Sunday, 29 November 2009

Sunday night is 'Now we are sixty-one we...

....salute Ryan Giggs, whose birthday it also is.

C shares hers with Robert Burns but I am very happy to share mine with (Sir) Ryan. I think he is the most wonderful footballer of my adult life. He has in body and spirit what I would wish for my poetry. And, as a player, he is as honest as they come. Even those who hate the team admire Giggs, because what, after all, is there not to admire? I am sorry he could never enjoy greater fame for the international team but do admire him for sticking with Wales, not because Wales is a better entity than England but because there is an admirable way of being true to where you feel you belong, and his is admirable.

It is ten years now since that extraordinary solo goal against Arsenal (included in the video), which is up there with any solo goal you are ever like to see, and that includes Maradona and Messi, and what is more, at a more dramatic stage of the proceedings than either. But it's not just the solo graces, but the team graces. When he is playing even half-way to his best, the team changes, has more energy, more imagination.

Most players of his kind - fast, light, elusive - have retired by the time they are thirty or so. To begin with they have been cut down so often they are injured out of the game. And of course they lose speed. And the sheer will and concentration. He is thirty-six today, same age as Lord Byron when he died. Lord Giggsy. Not bad, not mad, and not dangerous to know unless you are the defender marking him.


Diane said...

Such a very happy birthday to you. x

George S said...

Thank you, Diane!!

The Plump said...

You can thank Swinton for Giggs. His father, Danny Wilson, came up from Cardiff to play stand off for the Lions in the 80s. Great player on his day, which, being an erratic character, was erratic. Giggs took his mother's maiden name and not his father's faults, hence the greatness.

Happy birthday btw

Anonymous said...

I am reading, and thoroughly enjoying, your translation of LK's War and War. I've noticed that you write the name as Korin, but in several articles and reviews I've seen it written as Korim. Are these just typos or is there some reason for the discrepancy? Just curious.

Happy 61st!

George S said...

The Portly One - I do thank Swinton but am not sure young Ryan did. As you say, he rejected his father. He played for England schoolboys, then came the divorce and he stuck with mum. He was never eligible for England anyway, I learn.

Interesting extra. His paternal grandfather is from Sierra Leone - Giggs says he suffered from racism as a child.


Anonymous - that was an arrangement with LK. He wanted to change it for reasons of his own.

The Plump said...

And one additional bit of trivial information - the first time Giggs appeared on TV at Old Trafford was 1986. It was the rugby league international, GB against Australia, he was a ball boy and caught one of the many Aussie conversions that day on the full behind the sticks.

Would life be complete without that information?

George S said...

Would life be complete without that information?

They think it's all over... It is now.

Poet in Residence said...

...but the Irish names, dad Danny and son Ryan?

George S said...

Need Danny be Irish? Was the man in the lion's den from the emerald isle?

Ryan is a different matter. Good point.

On the other hand some names just sound attractive to those who find attration in them.

Poet in Residence said...

Good point also George. By the way, I think Szirtes is a great sounding name.
One of my childhood heroes was John Surtees (sp?) the motorbike ace. I saw him a couple of times at Oulton Park. Once I remember he came off coming out of Esso Bend - phew! he was lucky that day. His bike bounced over him. They both slid down the road for some hundreds of metres. I also saw his rival Jeff Duke, Another great rider, another great name.

Billy C said...

Belated birthday greetings George.

I mainly agree with you about Ryan Giggs but I think Maradonna is the greatest of all players of my generation. Although, as you know, I am NOT a Man Utd supporter, great respect has to be given to Sir Alex for nurturing this prodigal talent to the height of greatness in his profession - as he did with others.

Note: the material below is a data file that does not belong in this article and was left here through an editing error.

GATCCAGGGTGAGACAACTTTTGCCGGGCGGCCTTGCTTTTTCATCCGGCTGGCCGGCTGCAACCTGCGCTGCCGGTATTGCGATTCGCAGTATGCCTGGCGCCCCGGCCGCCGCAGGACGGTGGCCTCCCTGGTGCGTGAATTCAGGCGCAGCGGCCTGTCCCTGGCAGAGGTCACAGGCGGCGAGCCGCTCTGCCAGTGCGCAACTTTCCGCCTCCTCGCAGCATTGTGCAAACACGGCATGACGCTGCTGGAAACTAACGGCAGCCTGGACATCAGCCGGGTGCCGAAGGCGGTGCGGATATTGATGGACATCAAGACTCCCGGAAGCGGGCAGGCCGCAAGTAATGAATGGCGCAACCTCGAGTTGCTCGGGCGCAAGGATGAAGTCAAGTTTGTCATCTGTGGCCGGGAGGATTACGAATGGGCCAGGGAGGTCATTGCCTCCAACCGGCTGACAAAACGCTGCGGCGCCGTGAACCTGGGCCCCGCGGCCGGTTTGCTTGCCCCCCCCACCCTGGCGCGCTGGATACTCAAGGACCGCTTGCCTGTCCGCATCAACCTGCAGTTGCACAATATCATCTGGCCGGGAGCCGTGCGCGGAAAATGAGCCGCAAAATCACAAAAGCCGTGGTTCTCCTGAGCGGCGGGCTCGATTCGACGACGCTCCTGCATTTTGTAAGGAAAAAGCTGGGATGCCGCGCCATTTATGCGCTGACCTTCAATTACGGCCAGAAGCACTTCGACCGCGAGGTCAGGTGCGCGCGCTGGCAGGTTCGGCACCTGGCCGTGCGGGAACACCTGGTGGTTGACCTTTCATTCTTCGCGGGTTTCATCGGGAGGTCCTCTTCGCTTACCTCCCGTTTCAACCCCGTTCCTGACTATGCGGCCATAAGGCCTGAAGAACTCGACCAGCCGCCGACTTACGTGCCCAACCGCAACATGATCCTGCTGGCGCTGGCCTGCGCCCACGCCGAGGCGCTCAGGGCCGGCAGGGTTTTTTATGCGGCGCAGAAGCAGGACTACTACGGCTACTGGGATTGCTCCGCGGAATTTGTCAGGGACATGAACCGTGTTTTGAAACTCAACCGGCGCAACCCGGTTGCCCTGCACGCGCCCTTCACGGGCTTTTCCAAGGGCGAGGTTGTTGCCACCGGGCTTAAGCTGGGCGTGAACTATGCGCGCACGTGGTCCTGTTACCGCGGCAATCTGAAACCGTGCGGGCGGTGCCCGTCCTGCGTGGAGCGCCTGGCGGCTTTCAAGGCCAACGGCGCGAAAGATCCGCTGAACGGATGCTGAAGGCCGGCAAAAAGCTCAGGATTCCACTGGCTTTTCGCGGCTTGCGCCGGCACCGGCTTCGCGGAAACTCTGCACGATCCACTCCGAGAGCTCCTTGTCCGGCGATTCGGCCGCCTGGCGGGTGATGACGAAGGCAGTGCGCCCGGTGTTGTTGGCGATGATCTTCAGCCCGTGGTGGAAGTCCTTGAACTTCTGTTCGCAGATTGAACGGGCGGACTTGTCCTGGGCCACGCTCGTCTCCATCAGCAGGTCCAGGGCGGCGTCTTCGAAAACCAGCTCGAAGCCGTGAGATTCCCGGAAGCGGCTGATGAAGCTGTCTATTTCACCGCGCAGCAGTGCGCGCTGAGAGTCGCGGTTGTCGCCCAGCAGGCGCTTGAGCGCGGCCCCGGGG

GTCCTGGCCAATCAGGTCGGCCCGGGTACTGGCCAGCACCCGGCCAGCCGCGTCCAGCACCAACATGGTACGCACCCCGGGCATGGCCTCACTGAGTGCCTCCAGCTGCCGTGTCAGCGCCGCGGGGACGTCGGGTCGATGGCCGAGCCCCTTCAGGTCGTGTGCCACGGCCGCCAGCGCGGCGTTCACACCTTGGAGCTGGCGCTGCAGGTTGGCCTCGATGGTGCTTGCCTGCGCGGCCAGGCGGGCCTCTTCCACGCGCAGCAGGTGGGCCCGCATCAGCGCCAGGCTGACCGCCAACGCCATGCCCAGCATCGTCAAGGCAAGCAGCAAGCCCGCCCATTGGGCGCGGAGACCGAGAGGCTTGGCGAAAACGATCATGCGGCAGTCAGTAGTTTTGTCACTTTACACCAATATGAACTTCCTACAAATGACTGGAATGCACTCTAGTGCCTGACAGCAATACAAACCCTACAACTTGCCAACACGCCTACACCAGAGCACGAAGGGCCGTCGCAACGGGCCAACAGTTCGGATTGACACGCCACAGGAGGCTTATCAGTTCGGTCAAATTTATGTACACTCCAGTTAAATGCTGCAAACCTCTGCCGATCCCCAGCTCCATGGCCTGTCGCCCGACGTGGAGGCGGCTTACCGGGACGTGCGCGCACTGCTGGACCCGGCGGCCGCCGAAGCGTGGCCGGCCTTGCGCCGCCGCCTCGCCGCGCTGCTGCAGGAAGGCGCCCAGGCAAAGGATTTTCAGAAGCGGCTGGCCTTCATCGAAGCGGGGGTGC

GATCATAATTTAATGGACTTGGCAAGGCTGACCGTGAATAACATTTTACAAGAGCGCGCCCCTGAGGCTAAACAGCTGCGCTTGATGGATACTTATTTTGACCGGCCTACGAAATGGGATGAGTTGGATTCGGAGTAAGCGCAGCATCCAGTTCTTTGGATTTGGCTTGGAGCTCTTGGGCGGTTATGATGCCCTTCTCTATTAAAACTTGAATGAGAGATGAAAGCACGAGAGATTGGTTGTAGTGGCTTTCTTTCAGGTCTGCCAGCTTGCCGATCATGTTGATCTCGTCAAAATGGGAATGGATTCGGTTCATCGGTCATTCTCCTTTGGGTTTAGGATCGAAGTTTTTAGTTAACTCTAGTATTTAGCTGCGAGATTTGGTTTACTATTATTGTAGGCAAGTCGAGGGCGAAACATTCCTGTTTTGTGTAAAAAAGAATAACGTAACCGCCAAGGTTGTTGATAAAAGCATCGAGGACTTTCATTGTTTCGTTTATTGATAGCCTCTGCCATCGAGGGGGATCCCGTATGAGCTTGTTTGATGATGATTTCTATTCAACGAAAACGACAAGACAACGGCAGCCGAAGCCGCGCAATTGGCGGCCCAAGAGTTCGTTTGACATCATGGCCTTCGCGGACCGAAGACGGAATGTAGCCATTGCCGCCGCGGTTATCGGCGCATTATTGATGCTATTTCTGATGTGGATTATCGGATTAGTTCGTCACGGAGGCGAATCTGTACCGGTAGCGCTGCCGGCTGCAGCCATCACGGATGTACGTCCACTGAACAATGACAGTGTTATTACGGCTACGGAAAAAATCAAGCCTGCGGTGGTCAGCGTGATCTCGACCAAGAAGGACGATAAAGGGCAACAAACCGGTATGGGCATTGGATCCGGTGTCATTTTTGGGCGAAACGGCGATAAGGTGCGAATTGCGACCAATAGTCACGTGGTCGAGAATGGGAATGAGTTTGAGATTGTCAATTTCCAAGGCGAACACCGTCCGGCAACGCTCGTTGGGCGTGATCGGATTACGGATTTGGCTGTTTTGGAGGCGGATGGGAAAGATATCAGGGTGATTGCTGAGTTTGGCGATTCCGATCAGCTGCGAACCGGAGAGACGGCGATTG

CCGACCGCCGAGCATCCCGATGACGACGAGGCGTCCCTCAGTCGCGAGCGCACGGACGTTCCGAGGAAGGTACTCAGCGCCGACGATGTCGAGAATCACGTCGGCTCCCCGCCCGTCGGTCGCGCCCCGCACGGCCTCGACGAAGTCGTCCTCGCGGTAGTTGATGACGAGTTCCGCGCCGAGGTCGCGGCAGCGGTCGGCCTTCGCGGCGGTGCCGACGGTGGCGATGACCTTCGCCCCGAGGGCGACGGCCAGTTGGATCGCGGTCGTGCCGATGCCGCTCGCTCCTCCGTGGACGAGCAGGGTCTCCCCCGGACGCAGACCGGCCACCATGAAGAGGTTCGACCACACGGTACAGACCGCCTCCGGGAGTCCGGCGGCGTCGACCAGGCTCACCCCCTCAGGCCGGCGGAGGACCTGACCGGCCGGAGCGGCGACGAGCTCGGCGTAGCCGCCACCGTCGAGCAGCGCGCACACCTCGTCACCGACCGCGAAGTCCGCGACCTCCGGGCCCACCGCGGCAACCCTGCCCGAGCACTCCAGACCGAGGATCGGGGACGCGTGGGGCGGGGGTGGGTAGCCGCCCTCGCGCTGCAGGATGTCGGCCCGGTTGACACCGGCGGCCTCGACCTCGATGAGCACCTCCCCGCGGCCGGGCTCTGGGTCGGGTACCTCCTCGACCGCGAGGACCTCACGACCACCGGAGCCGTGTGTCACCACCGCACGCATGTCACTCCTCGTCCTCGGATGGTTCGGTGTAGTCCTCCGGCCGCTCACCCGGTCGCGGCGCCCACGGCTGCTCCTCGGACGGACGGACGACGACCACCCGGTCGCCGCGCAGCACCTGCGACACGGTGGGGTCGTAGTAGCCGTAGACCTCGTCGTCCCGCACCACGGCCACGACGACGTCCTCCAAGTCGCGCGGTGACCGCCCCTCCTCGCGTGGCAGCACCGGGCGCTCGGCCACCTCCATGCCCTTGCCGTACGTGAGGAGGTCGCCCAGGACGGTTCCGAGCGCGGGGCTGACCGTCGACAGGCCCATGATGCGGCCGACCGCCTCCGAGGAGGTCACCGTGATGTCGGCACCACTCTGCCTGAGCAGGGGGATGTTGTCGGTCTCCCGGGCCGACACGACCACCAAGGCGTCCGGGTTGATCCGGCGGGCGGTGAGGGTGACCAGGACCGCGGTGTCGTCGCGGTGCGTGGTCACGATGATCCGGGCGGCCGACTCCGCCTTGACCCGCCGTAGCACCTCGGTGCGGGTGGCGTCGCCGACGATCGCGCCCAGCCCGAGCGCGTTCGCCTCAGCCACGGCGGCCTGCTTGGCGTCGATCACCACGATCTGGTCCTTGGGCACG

George S said...

Could be, Billy, but I haven't seen Maradona play regularly, week in week out, for going on seventeen years. Not that I have seen Giggs so regularly either but I do know about Giggs what I don't know about Maradona.

The point was that the goal against Arsenal in 1999 stands up to Maradona's goal against England, or Messi's against I have forgotten who, and that coming as it did, at the point in the match as it did, with the odds being as they were (Keane off, Bergkamp having missed penalty, and going for the Treble) it was more dramatic than either.

And, when it comes down it, Giggs seems a far better human being than Maradona and that weighs with me.

Stephen Foster said...

Hw as the best player we saw down Stoke last season, that's for sure. He dropped into left back at one pint and just strolled about tackling the ball off our right-sided midfielder (not winger) moving forward a couple of paces, looking up, and playing the perfect pass.

He really is a class act.I think the only mistake he's ever made was going out with Dani Behr (sp?), but really, that's not all that much of a mistake...

Stephen Foster said...

He was ... etc plus all the other typos.

(These blog posts are so emmbarassing where all the wrold can see my frist drafts...)

Billy C said...

"And, when it comes down it, Giggs seems a far better human being than Maradona and that weighs with me."

Oh, come on George, if we're talking about footballing talent then let's stick to football. Of course Ryan Giggs is a much better human being and only a fool would dispute that. But if we're discussing skills then I would place Maradonna above Giggs. In fact, my opinion is that Maradonna is the greatest footballer ever and placing Giggs below him in my personal rankings is not tantamount to reducing my opinion of the latter. I happen to be one of Gigg's greatest fans and watching him play makes the hairs on the back of my neck stand up. I've been fortunate enough to see him play twice in this last two seasons and on both occasions I've been enthralled. The boy is a genius and that's for sure.

As for the goal he scored that you referred to as equal to that Maradonna scored against England, I would say not. Yes, Giggs goal was fantastic and worthy of years of drooling, but Maradonna's was against the cream of English football and he made them all look like schoolkids.

winger, didn't George learn you anything? I hope he whops you big time when he's scolding you during your next game of ping pong and when I tell Swiss that you've made a fool of yourself on here, he will make your life hell. :)

Poet in Residence said...